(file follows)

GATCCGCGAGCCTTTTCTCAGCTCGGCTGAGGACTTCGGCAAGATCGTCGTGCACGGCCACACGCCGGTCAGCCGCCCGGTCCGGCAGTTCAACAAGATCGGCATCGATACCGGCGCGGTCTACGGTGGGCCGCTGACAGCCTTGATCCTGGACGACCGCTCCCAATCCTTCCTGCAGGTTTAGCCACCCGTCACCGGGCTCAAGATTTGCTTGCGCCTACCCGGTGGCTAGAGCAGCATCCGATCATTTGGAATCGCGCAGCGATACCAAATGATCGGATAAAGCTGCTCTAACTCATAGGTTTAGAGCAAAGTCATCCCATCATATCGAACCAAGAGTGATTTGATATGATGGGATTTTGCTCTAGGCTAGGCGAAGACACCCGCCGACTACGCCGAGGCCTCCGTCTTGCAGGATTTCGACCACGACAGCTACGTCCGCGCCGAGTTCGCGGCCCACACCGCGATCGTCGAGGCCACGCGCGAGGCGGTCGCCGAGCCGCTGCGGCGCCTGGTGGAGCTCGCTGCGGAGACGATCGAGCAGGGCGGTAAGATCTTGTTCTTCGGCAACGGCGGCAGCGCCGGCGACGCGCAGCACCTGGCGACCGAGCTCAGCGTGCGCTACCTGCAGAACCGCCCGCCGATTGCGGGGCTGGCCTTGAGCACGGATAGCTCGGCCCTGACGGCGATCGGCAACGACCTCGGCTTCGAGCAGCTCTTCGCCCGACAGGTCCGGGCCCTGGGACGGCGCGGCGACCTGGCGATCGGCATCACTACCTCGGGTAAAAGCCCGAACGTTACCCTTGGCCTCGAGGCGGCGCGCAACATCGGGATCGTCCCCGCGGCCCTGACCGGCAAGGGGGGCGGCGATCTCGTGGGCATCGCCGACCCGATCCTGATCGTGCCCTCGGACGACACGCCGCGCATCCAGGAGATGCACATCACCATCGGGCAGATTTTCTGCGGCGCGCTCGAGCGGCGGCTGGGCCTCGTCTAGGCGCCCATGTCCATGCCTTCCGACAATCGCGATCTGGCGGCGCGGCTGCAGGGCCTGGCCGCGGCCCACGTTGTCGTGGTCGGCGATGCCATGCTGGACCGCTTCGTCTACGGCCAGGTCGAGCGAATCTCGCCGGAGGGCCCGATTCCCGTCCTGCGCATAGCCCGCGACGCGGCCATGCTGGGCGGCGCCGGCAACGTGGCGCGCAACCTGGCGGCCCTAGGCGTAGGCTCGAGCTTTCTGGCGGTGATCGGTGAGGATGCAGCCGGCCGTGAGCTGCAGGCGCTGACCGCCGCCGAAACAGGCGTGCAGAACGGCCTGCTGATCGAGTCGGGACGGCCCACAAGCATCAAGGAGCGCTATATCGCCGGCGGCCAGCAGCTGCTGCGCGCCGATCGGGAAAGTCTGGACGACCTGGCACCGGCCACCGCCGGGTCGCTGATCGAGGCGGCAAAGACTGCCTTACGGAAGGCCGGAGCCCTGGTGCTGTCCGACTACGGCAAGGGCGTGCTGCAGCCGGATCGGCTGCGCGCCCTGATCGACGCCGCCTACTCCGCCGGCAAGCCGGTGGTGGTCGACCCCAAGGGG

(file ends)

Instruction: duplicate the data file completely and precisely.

GATCCGCGAGCCTTTTCTCAGCTCGGCTGAGGACTTCGGCAAGATCGTCGTGCACGGCCACACGCCGGTCAGCCGCCCGGTCCGGCAGTTCAACAAGATCGGCATCGATACCGGCGCGGTCTACGGTGGGCCGCTGACAGCCTTGATCCTGGACGACCGCTCCCAATCCTTCCTGCAGGTTTAGCCACCCGTCACCGGGCTCAAGATTTGCTTGCGCCTACCCGGTGGCTAGAGCAGCATCCGATCATTTGGAATCGCGCAGCGATACCAAATGATCGGATAAAGCTGCTCTAACTCATAGGTTTAGAGCAAAGTCATCCCATCATATCGAACCAAGAGTGATTTGATATGATGGGATTTTGCTCTAGGCTAGGCGAAGACACCCGCCGACTACGCCGAGGCCTCCGTCTTGCAGGATTTCGACCACGACAGCTACGTCCGCGCCGAGTTCGCGGCCCACACCGCGATCGTCGAGGCCACGCGCGAGGCGGTCGCCGAGCCGCTGCGGCGCCTGGTGGAGCTCGCTGCGGAGACGATCGAGCAGGGCGGTAAGATCTTGTTCTTCGGCAACGGCGGCAGCGCCGGCGACGCGCAGCACCTGGCGACCGAGCTCAGCGTGCGCTACCTGCAGAACCGCCCGCCGATTGCGGGGCTGGCCTTGAGCACGGATAGCTCGGCCCTGACGGCGATCGGCAACGACCTCGGCTTCGAGCAGCTCTTCGCCCGACAGGTCCGGGCCCTGGGACGGCGCGGCGACCTGGCGATCGGCATCACTACCTCGGGTAAAAGCCCGAACGTTACCCTTGGCCTCGAGGCGGCGCGCAACATCGGGATCGTCCCCGCGGCCCTGACCGGCAAGGGGGGCGGCGATCTCGTGGGCATCGCCGACCCGATCCTGATCGTGCCCTCGGACGACACGCCGCGCATCCAGGAGATGCACATCACCATCGGGCAGATTTTCTGCGGCGCGCTCGAGCGGCGGCTGGGCCTCGTCTAGGCGCCCATGTCCATGCCTTCCGACAATCGCGATCTGGCGGCGCGGCTGCAGGGCCTGGCCGCGGCCCACGTTGTCGTGGTCGGCGATGCCATGCTGGACCGCTTCGTCTACGGCCAGGTCGAGCGAATCTCGCCGGAGGGCCCGATTCCCGTCCTGCGCATAGCCCGCGACGCGGCCATGCTGGGCGGCGCCGGCAACGTGGCGCGCAACCTGGCGGCCCTAGGCGTAGGCTCGAGCTTTCTGGCGGTGATCGGTGAGGATGCAGCCGGCCGTGAGCTGCAGGCGCTGACCGCCGCCGAAACAGGCGTGCAGAACGGCCTGCTGATCGAGTCGGGACGGCCCACAAGCATCAAGGAGCGCTATATCGCCGGCGGCCAGCAGCTGCTGCGCGCCGATCGGGAAAGTCTGGACGACCTGGCACCGGCCACCGCCGGGTCGCTGATCGAGGCGGCAAAGACTGCCTTACGGAAGGCCGGAGCCCTGGTGCTGTCCGACTACGGCAAGGGCGTGCTGCAGCCGGATCGGCTGCGCGCCCTGATCGACGCCGCCTACTCCGCCGGCAAGCCGGTGGTGGTCGACCCCAAGGGG